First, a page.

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Industry Stakeholders Descend on Washington to Debate GSE Reform

Wed, Aug 18, 2010

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Will Fannie Mae and Freddie Mac still be here in three years? Or will they be replaced by a new federal mortgage agency? Will the government begin a grand exodus from the housing market and leave the American Dream to the private sector?

These were the questions addressed Tuesday at the administration’s housing finance conference in Washington – a discussion that the Treasury says will help shape its proposal for the future of the housing finance system, including the structure of the nation’s two largest mortgage companies. Treasury Secretary Timothy Geithner has promised to deliver the administration’s new blueprint for housing finance and the GSEs by January of next year.

Secretary Geithner opened the discussion by stating frankly to industry representatives and media gathered in the Treasury’s Cash Room, “Fixing this system is one of the most consequential and complicated economic policy problems we face as a country.”

He framed the complexity of the situation by adding, “Some suggest that, as a government, we have provided too much support for housing, while others suggest we provided too little support to promote affordability for lower income Americans.

“It’s safe to say there’s no clear consensus yet on how best to design a new system,” Geithner said. “But this administration will side with those who want fundamental change. It is not tenable to leave in place the system we have today.”

While there may not be a consensus on the face of the new finance system, the 12 panel participants – which excluded any representatives from the GSEs themselves or their regulator, the Federal Housing Finance Agency – did see eye to eye on the fact that the current public-private structure of Fannie and Freddie is not a viable arrangement going forward.

Lewis Ranieri, the man credited as one of the co-founders of the mortgage-backed securities (MBS) market, summed up the sentiment. The “privatization of profits and socialization of risk” created a “moral risk” for Fannie and Freddie, one that’s come to a head today, he said. The GSEs’ “achilles heel was their profit mode,” according to Ranieri.

He did, though, give the GSEs high marks for creating a more level playing field for borrowers. Ranieri said the two mortgage companies’ most important contribution was to standardize the mortgage origination process and allow

equal access to homeownership no matter what part of the country a borrower was from – an equality that didn’t exist in the mortgage marketplace as recently as the 1970s, Ranieri explained.

For three decades, Fannie Mae and Freddie Mac did their job…and they did it well, according to Ranieri. They provided standardization, access, and liquidity, and he says any new structure must be able to provide the same type of standardization, access, and liquidity that the original agencies did.

A number of summit participants, though, expressly supported the idea that this all-access to homeownership must be a thing of the past.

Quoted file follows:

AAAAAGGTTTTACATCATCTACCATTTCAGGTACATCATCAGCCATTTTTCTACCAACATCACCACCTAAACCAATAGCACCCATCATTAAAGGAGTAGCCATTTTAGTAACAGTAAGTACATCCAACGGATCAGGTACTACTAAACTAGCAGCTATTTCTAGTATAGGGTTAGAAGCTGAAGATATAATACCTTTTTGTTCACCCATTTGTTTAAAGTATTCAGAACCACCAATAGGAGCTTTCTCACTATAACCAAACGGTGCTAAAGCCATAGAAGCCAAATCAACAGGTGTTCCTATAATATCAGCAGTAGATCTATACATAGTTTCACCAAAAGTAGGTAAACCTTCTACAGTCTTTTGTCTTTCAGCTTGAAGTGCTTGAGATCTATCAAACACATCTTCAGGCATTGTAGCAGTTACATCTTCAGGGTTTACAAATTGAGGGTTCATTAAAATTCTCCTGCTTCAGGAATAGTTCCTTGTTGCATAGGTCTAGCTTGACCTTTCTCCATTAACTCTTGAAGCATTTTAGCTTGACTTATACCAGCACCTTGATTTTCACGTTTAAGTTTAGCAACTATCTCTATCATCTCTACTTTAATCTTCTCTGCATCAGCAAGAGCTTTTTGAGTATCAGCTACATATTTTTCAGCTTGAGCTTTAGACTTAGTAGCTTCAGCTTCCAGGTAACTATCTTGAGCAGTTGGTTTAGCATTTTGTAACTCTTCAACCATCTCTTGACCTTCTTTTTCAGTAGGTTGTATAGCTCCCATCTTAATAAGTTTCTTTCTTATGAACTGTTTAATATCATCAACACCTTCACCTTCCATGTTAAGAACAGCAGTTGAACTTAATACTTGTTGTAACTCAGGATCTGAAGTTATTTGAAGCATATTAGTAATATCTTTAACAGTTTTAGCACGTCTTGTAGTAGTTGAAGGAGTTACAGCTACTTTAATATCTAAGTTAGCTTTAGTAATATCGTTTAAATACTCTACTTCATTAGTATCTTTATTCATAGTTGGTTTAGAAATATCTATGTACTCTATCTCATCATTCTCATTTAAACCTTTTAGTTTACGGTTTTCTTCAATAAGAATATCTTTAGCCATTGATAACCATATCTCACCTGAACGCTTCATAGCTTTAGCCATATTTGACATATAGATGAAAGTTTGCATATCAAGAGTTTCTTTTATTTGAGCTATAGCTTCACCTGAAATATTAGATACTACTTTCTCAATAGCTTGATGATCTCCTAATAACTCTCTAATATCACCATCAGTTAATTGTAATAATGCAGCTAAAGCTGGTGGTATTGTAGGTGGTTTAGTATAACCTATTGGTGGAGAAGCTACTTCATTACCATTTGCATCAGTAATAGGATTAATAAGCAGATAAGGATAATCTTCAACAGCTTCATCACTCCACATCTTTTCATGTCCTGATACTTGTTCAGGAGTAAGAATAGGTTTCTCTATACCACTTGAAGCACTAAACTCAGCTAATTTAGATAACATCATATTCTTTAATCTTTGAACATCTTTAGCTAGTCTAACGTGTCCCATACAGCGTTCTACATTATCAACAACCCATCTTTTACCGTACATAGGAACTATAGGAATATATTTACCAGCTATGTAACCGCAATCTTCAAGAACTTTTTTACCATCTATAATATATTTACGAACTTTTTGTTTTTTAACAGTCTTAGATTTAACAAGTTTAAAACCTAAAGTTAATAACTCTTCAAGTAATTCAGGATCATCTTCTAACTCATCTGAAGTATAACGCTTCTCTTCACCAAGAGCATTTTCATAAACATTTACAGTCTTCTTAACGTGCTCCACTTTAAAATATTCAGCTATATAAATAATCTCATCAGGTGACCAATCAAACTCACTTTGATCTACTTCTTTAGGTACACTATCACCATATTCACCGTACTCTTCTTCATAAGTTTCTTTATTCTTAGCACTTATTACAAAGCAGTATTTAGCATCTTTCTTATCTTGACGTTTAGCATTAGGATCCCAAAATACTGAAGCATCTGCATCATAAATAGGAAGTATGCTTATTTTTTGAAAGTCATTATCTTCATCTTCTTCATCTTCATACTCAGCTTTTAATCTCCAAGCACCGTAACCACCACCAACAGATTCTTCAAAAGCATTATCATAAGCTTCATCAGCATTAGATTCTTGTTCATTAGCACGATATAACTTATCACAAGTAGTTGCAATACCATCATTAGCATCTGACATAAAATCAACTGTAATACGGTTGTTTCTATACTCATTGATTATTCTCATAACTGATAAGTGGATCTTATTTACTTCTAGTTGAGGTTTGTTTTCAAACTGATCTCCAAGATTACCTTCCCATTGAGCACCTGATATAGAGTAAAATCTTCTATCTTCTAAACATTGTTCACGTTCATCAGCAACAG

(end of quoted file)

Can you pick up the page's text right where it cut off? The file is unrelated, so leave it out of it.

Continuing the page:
Mark Zandi, chief economist for Moody’s Analytics, conceded that the government will need to continue to provide a “financial backstop for housing,” but he argued that this support must be pulled back considerably and shifted instead to the rental market.

“The housing market is over-subsidized,” Zandi said, and “homeownership isn’t for everyone.”

He says this point has become clear with the sheer number of foreclosures we’re seeing today. And it will become even clearer, Zandi says, when the distressed share of home sales jumps significantly over the next six to 12 months, as he predicts.

Bill Gross, co-chief investment officer for PIMCO, sided with Zandi on emphasizing renting. For decades, he said, America has been “over-housed” and “over-consumed.”

On the subject of bankrolling mortgages, Gross said his company advocates a public finance system that is truly 100 percent public, with government guarantees that are protected through adequate downpayments and insurance premiums.

“Americans should never again be asked to foot a $300 billion to $400 billion bill to support housing,” Gross said, referring to the estimated price tag for keeping Fannie and Freddie afloat.

Alex Pollock, resident fellow at the American Enterprise Institute, on the other hand, spoke out in favor of “ratcheting down the limits for all government guarantees,” with the government providing warranties only for conforming mortgages, at a maximum that is based on the median house price by region.

This arrangement, Pollock said, should be the transition phase, eventually leading to the elimination of Fannie and Freddie and leaving only Ginnie Mae and the Federal Housing Administration (FHA) as the government’s stake in mortgage financing.

Undoubtedly, the decision on what’s next for Fannie Mae and Freddie Mac poses a challenge, with a broad range of views on which path is the right one.

As HUD Secretary Shaun Donovan told conference participants, “Today’s discussion is critical to ensure that we have a balanced national housing policy. By having each of you here today as part of our ongoing public dialogue about the future of housing finance, let there be no doubt that the Obama administration is committed to hearing the best ideas from all sides of the discussion.”

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